My Article Summary of the Journal:

The researchers of the study, conducted an experiment as to whether or not forensic evidence had bias from criminal stereotypes. The researchers target audience were individuals in the criminal justice system and society as a whole, with main focus on forensic examiners and fingerprinting. The stem from this research originated from a forensic examiner questioning their teams methods when they mistakenly suggested an Muslim man was guilty for a bombing. The reasoning of this wrongful arrest was because Brandon Mayfield, the Muslim man mistakenly charged, fit the FBI’s profile and stereotype of what a terrorist bomber would look like.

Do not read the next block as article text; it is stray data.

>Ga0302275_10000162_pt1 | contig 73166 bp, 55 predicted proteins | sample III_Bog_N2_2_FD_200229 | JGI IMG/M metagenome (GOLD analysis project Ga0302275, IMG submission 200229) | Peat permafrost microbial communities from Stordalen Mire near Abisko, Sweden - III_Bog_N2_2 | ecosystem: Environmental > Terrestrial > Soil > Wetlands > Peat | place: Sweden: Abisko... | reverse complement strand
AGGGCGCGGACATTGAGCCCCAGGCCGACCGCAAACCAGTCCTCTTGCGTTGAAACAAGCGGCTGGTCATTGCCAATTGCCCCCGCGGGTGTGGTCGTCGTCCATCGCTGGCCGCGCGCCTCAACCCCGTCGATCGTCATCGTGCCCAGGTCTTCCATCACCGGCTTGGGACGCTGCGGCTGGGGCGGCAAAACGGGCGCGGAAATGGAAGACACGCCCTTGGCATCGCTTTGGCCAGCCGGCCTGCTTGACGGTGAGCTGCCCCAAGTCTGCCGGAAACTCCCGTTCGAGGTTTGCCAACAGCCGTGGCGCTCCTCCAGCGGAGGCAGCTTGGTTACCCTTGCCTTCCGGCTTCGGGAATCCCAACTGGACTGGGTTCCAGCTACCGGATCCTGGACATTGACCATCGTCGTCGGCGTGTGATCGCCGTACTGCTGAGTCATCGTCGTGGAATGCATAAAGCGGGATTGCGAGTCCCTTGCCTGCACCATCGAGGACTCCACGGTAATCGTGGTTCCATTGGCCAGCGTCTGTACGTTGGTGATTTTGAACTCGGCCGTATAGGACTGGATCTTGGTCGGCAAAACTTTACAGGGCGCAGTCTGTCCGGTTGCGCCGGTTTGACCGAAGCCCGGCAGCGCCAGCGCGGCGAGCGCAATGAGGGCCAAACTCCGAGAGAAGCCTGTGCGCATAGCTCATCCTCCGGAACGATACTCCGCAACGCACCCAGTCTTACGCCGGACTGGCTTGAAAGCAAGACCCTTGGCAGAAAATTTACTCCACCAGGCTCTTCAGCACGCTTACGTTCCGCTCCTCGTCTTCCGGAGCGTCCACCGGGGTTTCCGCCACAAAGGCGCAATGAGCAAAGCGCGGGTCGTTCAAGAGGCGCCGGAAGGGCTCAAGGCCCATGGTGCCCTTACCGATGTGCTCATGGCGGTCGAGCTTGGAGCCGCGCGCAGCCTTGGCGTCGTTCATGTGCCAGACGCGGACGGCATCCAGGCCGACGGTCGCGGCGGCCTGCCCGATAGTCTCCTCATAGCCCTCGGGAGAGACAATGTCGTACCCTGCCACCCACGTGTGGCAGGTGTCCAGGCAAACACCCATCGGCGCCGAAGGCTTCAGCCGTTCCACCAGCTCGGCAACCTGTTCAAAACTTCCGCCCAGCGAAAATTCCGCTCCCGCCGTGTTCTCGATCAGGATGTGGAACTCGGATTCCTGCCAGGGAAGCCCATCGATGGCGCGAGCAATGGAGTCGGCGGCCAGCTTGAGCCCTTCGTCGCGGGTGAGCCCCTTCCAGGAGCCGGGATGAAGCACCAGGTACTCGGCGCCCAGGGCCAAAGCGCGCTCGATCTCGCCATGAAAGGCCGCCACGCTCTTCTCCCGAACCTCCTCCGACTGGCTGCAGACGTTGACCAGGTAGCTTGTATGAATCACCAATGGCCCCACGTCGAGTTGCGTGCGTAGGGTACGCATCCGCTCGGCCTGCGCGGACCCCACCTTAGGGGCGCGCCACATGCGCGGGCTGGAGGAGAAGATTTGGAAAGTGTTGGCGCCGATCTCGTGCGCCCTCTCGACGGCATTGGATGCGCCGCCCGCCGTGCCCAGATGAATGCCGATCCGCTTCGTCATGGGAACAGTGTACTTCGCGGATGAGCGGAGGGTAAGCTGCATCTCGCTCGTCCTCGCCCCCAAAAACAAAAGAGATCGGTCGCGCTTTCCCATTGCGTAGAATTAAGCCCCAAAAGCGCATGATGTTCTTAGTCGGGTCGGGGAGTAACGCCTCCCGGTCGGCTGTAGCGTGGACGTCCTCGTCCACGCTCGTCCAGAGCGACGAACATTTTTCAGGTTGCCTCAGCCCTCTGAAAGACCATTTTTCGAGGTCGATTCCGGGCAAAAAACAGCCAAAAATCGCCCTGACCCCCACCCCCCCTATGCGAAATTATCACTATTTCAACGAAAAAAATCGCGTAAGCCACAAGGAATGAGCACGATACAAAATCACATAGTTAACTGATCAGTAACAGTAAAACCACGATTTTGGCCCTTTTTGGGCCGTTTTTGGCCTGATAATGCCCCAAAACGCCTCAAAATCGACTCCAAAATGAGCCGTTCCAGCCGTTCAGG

So, what is a criminal stereotype? A criminal stereotype relates an individual’s appearances, looks, beliefs, and characteristics with a certain crime. In this example, a criminal stereotype was assuming a Muslim man was the perpetrator of a bombing. This occurs similarly with other crimes matched with certain characteristics. In this experiment, the researchers conducted a trial study which matched different crimes with different characteristics. The participants of the study were college students which generated different assumptions of criminal stereotypes. The purpose of this trial study was to demonstrate how social stereotypes played into role, demonstrating a cause and effect.